Kind of like building a budget, learning how to set boundaries is one of those areas of personal development that’s not exactly Instagrammable. It’s the kind of hard work that takes years of practice and a dedication to self-discovery. And it’s something that intimacy and life coach Jules Webber knows a thing or two about.
“Boundaries are like the fence around a piece of property,” she says, “they show us what we are uniquely responsible for and what we are not.”
For Jules, discovering that line between what we can tackle ourselves versus what we must let go is “the beginning of ownership and self-worth. It leads us to an experience of our true power.” So how exactly do you go about setting those boundaries? Here, she breaks down where to start and how to maintain those lines you’ve drawn when it feels a million times easier to just slip back into your old ways. Get ready for some serious soul searching.
image by kristen kilpatrick
image by kristen kilpatrick
For someone who’s never intentionally set boundaries before, where should we begin?
Boundaries have more to do with who you are at your full potential than with anyone else and what they are doing. I would start with getting clear about what that looks like for you.
What do you look like as a person when you are your happiest? What are you like when you feel safe, loved, and enough? What person do you become when you feel healthy, when you are passionate about what you do, and when you trust yourself? What kind of things does she like? What kind of intimate partnership is she in? What are her friends like? Her career? How does she prefer to take care of herself? How does she speak up for herself?
Knowing yourself, your needs, and your desires is the beginning of healthy boundaries.
What are the best ways to discover where you need to draw boundaries?
Look for the places in your life where you’re experiencing anger, resentment, exhaustion, excessive self-criticism, or over-giving. Pay attention to how you feel in relationships where you don’t think you can be yourself. Ask the question, “What am I doing in life that I don’t want to be doing? What am I not doing that I want to be doing? What’s standing in the way?” These all point to a need for greater clarity around our boundaries.
image by kristen kilpatrick
How can you communicate your boundaries with those around you without making people feel defensive?
Ownership of our feelings is always the best place to start. Remember your boundaries are for you, not the person in front of you.
I like to express my boundaries using statements about how I feel and what I need, in a way that doesn’t make the other person responsible for me. Here’s a template I love:
- Communicate your genuine appreciation for that person.
- State your need, and your intention to follow through on getting that need met.
- Allow the other person space for their own reaction, knowing you are not responsible for their emotions.
Implementing boundaries suddenly can be jarring and a bit disorienting for the other people in your life, especially if you set a different expectation in months or years past. There will be times when people take your boundaries personally. You can offer them reassurance that it isn’t personal if needed, and appreciate their good intentions. Remember that this is not a requirement though; your needs are your own and they deserve to be met. You never have to apologize for that, or be responsible for anyone’s discomfort when you are taking care of yourself.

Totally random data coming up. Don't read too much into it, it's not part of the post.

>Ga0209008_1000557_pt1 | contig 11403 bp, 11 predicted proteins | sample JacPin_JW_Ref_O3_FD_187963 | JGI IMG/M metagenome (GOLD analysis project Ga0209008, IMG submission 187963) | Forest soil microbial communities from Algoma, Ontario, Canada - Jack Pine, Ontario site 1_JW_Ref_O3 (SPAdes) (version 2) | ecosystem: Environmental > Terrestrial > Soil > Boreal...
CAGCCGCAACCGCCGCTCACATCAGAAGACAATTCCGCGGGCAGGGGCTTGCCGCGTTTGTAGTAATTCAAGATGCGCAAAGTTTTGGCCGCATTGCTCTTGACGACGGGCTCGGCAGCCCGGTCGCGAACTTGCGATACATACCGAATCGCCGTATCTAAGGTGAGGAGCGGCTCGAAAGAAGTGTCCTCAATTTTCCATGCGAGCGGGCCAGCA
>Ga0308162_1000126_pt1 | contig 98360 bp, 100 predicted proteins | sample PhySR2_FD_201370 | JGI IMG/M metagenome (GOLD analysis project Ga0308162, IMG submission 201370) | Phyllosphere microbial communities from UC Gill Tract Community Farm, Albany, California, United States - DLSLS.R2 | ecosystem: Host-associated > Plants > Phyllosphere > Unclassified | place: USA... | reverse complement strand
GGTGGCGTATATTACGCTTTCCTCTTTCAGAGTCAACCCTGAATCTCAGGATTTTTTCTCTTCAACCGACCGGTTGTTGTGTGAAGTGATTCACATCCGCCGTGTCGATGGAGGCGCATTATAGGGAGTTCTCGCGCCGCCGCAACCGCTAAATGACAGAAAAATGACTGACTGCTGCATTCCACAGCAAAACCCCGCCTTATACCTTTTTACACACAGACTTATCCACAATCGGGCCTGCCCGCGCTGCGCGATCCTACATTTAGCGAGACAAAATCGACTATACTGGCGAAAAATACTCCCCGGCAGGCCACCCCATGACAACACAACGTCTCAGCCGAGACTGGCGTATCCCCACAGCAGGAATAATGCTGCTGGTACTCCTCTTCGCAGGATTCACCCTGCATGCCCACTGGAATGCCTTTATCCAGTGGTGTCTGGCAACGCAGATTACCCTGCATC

Are there boundaries you think everyone should have?
Yes, mostly around self-care. Everyone, and I mean everyone, must take responsibility for their own self care if they want to have healthy intimacy. And this doesn’t just mean taking a nice bath on Sundays! It means taking care of your emotions, walking away from what doesn’t feel right, making sure your partner is not the only place where you’re able to process your life, have fun, or feel beautiful.
image by jules webber
What do you do if someone breaks one of your boundaries? Is there a healthy way to react?
The best reactions always begin with a pause. In that pause, take a second to assess what’s yours to own and what’s not. If you have a friend that shared something you told her in confidence with another person, you may need to take a second to allow yourself to feel upset by that before you respond. When you do, communicate that you’re assuming the best, and that you intend to have your boundaries honored in a clear way moving forward. Try something like this:
“Hi (friend), the other day when I shared about me and my partner’s conflict with you, I did not intend for you to talk about that with anyone else. I feel hurt and disrespected that you shared something that was private to me without my permission. I don’t think you intended to hurt me, but I need to know that this is a boundary you can respect moving forward in our friendship.”
How can you honor someone else’s boundaries when they’ve crossed one of yours?
Always, always, always respect people, even if they have dishonored your personal boundary. We can distance ourselves from unsafe people and do what is needed to protect and provide for ourselves. Getting reactive and disrespectful of another person’s boundaries when we feel hurt never helps. If that has happened, and it makes sense to, I would do my best to apologize.
Any time a boundary is crossed, do the work to repair trust together. Do it with love and respect. This work can be done with simple conflict resolution, or with a therapist or coach. Either way, both people should be left feeling they can move forward in a healthy and integrated way.